The lack of pretension is a welcome surprise. There is a grounded openness to the service and the guests that is at odds with the scale of the property. Every night, the Rundle Lounge fills up with guests, celebs and locals, who gather around as a piano player breaks out sing-a-long hits and the cocktails sink quick. My revelation – the Caesar. Canada’s contribution to liquid leisure. A Bloody Mary variant, made with Clamato juice – an umami-rich concoction of both clam and tomato juice that is exactly 20 times nicer than it sounds. I drink a lot of Caesars.
My days are spent outside. The landscape is breathtaking. On my ice hike, I meet an English couple who ski here every year. They make the point that whilst fresh snowfall cannot be guaranteed in Europe, there is always fresh powder to be found here. Activities that utilise it include – snow biking, helicoptering on to frozen lakes to wade in snow shoes or heli-skiing, hiking, sleigh riding with a barbecue thrown in, a choice of three world-class ski resorts and, my favourite, dog sledding.
This was something I had always wanted to do and not being a skier (what can I say, elegance on two legs was never my gift) sitting down to let our canine friends take the load seemed the civilised option. Word of advice: Dog sledding on a hangover is not civilised. Bracing, adrenalin-inducing, jaw dropping. But not civilised.
If I’ve ever craved an injection of morphine or other opiate-based painkiller more, I can’t remember it. Firstly, the noise. The dogs are a mix of Siberian Husky and half-husky/greyhound.
Since they’re still at least a third wolf, they howl. And when they’re about to kick off, they really howl. Damn you, clam juice and vodka! At least the minus -20 C temperature is helping.
Then, there’s the sled. Don’t expect suspension. You’re lying on wooden slats, being dragged at speed across very bumpy snow-covered wilderness. My headache is not merely amplified, it is being played through AC/DC’s front of house PA. Damn you, premium whisky-based cocktails.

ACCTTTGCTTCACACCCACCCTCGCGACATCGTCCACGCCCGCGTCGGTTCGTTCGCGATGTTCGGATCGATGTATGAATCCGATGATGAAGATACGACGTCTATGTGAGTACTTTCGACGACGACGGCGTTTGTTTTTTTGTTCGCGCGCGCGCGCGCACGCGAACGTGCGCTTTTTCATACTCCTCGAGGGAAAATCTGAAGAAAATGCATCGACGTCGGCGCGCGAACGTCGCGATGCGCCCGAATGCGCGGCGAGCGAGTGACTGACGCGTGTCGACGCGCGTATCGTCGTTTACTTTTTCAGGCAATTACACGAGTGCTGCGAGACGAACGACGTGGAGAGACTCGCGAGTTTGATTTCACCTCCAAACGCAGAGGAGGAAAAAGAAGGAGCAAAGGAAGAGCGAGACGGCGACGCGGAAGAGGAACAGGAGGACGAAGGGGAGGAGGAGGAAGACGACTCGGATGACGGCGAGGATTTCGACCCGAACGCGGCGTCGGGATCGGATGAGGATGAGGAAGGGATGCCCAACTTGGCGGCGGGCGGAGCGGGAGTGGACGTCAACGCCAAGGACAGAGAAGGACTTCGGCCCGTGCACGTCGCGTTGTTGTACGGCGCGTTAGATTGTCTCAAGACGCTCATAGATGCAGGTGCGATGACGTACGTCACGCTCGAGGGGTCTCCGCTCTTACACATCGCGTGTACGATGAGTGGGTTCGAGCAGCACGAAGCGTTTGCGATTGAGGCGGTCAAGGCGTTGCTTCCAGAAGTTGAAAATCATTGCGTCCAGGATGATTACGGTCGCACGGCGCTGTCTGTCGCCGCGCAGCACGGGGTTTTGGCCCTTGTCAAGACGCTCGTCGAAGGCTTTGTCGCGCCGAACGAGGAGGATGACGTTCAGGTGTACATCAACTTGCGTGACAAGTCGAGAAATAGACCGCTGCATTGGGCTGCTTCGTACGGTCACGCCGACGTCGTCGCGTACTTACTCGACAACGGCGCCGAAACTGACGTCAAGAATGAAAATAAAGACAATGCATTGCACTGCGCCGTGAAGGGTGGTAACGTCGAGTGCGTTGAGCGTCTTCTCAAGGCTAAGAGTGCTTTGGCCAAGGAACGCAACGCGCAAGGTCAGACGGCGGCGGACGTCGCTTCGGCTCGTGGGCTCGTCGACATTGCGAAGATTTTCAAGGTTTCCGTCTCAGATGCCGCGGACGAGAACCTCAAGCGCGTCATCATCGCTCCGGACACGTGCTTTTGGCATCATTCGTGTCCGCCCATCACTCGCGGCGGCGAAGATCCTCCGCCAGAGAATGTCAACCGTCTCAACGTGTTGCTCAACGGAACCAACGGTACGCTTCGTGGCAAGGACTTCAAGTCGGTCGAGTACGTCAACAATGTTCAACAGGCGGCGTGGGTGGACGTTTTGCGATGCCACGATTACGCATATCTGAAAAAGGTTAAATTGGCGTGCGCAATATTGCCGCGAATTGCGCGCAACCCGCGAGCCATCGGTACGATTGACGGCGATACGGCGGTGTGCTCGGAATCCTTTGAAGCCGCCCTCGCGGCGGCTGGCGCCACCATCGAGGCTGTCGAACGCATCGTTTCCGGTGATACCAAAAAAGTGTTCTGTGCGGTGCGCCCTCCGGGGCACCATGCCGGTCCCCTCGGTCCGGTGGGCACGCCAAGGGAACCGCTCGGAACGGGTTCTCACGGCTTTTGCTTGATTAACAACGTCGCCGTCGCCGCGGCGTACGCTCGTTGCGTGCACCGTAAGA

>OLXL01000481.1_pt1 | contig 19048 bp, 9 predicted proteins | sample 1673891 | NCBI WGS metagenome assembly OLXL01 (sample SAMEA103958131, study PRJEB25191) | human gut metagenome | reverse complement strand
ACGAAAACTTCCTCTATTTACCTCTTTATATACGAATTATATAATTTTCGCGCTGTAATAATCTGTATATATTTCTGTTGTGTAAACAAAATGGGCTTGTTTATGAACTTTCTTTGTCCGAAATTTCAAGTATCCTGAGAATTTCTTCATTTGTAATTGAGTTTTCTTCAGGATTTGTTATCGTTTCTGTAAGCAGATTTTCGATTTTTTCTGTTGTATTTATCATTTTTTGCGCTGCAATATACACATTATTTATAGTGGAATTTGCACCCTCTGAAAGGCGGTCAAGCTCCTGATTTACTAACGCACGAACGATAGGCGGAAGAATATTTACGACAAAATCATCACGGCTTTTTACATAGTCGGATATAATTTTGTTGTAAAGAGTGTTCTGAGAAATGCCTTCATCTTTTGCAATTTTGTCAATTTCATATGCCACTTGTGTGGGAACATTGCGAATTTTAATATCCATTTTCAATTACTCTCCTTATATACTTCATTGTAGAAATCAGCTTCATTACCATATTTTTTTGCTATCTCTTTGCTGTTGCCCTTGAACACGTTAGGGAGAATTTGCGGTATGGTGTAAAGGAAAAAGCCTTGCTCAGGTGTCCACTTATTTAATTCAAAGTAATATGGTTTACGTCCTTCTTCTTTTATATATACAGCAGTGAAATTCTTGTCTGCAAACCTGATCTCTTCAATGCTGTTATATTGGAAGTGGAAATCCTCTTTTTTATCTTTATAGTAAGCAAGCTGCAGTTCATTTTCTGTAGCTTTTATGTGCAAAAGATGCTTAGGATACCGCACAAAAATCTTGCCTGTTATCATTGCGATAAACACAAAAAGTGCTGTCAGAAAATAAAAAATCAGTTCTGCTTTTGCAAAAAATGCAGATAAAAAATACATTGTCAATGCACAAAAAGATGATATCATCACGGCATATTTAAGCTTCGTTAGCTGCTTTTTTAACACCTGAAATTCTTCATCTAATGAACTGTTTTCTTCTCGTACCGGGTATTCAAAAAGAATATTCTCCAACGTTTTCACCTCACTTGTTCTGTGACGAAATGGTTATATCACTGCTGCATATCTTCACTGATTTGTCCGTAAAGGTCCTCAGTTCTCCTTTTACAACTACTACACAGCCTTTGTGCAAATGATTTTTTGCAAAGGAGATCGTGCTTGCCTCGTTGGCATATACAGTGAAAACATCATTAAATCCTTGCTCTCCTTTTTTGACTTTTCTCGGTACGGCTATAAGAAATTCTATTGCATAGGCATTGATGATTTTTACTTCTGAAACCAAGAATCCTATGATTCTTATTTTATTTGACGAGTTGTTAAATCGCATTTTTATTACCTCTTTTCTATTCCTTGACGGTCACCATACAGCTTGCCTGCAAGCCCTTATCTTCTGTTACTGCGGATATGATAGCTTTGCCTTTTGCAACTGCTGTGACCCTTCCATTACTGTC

What they never tell you about is the…ah..aroma. My handsome team is congenitally excited to explode with speed when given the word. Unfortunately, as they do, they’re congenitally inclined to explode with poop, also.
Down wind of my collective canine V8, I’m dreaming of decapitation as a blessed relief from this visceral intensity. The dogs are (sort of) controlled by a fine man called Jon. But they’re lead by a total bitch called Zsa Zsa. A gorgeous prima donna in white fur, she randomly picks on the poor male harnessed next to her. Her snarking and snapping seems to push the others harder and faster.
The ice-cold air, the perfect back drop of glaciers and peaks and the rush of speed begin to dominate my dulled senses. By the time we’ve stopped for a breather and hot chocolate, I’m feeling much improved. So much so, that I agree to get on the back and have a go at steering.
Remember I said elegance on two legs was never my thing? Well, I forgot. Firstly, there’s no firm platform on the sled. That was a fantasy. You get two inches of board and a thin metal brake rung to stand on.
Then there’s the dogs’ delight at encountering a downward incline. Unlike braking in a vehicle, as they sense the weight leave their harness, they go faster! As we approach a 60 degree right turn on a 1 in 3 slope, fretfully, I debate which way I should lean to compensate. I choose unwisely. Hanging out to the far left side, large snow walls scrapping my back, Jon pulls me back on board, by tugging on my right leg. Not bad considering said leg is pointed skyward.
It’s a brilliant rush and one way to avoid the ‘exhaust fumes’, but my stuntman days are over.